Wireless Power Transmission

Wireless power transmission has been a dream since the days when Nikola Tesla imagined a world studded with enormous Tesla coils. But aside from advances in recharging electric toothbrushes, wireless power has so far failed to make significant inroads into consumer-level gear.
What is it?
This summer, Intel researchers demonstrated a method–based on MIT research–for throwing electricity a distance of a few feet, without wires and without any dangers to bystanders (well, none that they know about yet). Intel calls the technology a “wireless resonant energy link,” and it works by sending a specific, 10-MHz signal through a coil of wire; a similar, nearby coil of wire resonates in tune with the frequency, causing electrons to flow through that coil too. Though the design is primitive, it can light up a 60-watt bulb with 70 percent efficiency.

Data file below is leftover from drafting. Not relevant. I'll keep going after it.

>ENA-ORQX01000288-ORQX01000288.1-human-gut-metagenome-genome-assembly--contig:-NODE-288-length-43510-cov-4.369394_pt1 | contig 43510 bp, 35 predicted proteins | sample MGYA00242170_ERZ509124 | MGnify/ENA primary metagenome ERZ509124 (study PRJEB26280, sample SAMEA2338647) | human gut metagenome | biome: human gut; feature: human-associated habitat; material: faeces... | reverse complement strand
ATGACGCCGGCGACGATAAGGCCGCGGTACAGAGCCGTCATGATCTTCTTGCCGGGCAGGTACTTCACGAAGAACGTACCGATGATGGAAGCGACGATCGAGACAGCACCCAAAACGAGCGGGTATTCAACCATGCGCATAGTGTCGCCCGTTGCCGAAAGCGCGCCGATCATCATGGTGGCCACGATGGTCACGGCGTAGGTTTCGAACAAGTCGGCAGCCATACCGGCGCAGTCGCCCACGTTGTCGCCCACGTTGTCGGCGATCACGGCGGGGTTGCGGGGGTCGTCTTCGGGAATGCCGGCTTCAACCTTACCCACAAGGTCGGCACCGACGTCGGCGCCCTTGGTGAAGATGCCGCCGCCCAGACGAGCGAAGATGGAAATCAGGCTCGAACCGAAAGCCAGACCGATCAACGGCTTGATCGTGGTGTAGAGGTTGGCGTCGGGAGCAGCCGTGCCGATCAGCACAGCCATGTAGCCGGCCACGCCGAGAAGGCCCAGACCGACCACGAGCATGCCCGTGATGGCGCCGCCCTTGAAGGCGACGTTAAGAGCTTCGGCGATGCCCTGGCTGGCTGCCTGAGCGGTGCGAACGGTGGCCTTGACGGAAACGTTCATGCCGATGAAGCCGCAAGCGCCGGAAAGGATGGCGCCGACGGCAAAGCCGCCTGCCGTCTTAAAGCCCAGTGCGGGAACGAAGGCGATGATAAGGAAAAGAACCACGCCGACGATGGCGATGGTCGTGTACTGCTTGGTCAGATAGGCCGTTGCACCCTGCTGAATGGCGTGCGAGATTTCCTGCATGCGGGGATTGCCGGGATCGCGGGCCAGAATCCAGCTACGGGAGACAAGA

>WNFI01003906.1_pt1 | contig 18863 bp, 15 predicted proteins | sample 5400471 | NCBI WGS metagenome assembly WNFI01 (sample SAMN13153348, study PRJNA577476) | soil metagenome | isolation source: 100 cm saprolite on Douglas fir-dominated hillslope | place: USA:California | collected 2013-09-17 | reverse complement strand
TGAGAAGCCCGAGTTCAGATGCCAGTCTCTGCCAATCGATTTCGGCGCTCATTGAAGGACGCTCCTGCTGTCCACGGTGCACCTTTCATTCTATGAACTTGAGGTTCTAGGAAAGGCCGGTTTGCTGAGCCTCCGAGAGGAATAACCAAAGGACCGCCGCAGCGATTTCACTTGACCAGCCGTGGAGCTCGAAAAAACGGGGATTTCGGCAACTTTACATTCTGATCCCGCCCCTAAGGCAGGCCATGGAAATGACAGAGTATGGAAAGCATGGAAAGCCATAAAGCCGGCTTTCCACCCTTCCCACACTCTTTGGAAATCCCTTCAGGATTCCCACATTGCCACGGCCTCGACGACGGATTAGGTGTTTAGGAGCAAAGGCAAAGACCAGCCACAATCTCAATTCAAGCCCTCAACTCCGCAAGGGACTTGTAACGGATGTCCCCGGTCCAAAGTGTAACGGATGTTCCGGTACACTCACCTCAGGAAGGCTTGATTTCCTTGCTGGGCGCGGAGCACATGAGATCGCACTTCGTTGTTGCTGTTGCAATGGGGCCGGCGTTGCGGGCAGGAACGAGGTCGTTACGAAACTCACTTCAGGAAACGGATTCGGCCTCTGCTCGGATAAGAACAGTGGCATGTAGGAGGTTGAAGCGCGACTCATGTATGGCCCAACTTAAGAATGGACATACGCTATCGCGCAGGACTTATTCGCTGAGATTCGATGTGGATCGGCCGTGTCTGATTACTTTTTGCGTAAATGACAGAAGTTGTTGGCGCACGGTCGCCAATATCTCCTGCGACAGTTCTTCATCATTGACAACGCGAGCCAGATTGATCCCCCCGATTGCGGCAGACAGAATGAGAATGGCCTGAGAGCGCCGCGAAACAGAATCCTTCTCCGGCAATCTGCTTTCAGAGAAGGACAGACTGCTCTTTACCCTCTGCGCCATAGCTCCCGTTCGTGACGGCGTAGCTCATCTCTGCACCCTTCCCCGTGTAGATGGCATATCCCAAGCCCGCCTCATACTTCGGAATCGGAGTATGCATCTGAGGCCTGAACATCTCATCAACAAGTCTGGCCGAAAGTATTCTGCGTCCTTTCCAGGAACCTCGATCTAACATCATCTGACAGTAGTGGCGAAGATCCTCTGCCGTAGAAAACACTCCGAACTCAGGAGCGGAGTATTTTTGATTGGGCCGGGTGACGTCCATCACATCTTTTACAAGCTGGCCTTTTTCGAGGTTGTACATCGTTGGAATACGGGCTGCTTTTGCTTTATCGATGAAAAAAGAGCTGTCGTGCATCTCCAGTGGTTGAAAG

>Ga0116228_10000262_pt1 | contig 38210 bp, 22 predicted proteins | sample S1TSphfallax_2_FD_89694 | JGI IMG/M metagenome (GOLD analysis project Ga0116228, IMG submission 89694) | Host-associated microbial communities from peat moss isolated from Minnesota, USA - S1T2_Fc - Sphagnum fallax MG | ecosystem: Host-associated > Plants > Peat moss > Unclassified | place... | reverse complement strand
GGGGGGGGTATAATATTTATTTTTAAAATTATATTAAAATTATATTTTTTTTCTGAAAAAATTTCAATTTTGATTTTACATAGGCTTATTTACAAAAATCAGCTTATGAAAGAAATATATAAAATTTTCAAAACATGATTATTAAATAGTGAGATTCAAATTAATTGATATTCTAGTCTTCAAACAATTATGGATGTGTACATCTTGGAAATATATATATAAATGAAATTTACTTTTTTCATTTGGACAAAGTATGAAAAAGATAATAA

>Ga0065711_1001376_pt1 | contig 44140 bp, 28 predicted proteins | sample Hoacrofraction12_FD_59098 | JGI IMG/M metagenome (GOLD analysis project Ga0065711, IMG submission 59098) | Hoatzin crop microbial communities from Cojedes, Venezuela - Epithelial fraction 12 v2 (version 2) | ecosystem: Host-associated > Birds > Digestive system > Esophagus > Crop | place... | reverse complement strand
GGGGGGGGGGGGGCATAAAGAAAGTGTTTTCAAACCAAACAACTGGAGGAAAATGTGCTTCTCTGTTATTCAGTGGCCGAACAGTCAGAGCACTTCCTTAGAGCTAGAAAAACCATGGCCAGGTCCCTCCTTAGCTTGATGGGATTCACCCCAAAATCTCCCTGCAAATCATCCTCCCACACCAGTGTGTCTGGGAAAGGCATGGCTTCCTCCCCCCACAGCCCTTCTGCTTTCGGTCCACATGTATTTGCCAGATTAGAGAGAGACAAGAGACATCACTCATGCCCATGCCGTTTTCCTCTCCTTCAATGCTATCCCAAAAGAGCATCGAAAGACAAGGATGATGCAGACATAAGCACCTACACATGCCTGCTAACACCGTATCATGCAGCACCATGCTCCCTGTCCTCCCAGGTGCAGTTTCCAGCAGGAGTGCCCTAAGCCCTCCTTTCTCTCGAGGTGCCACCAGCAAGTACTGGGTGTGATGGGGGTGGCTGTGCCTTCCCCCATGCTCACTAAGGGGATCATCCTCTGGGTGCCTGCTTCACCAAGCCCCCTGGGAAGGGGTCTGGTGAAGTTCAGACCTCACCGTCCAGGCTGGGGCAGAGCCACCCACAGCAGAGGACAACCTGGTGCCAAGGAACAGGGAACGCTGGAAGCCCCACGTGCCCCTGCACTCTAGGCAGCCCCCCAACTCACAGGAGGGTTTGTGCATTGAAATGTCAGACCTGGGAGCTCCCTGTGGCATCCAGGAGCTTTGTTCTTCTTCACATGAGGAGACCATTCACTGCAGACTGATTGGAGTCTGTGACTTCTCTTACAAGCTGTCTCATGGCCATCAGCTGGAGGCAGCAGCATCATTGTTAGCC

When is it coming?

Numerous obstacles remain, the first of which is that the Intel project uses alternating current. To charge gadgets, we’d have to see a direct-current version, and the size of the apparatus would have to be considerably smaller. Numerous regulatory hurdles would likely have to be cleared in commercializing such a system, and it would have to be thoroughly vetted for safety concerns. Assuming those all go reasonably well, such receiving circuitry could be integrated into the back of your laptop screen in roughly the next six to eight years. It would then be a simple matter for your local airport or even Starbucks to embed the companion power transmitters right into the walls so you can get a quick charge without ever opening up your laptop bag.

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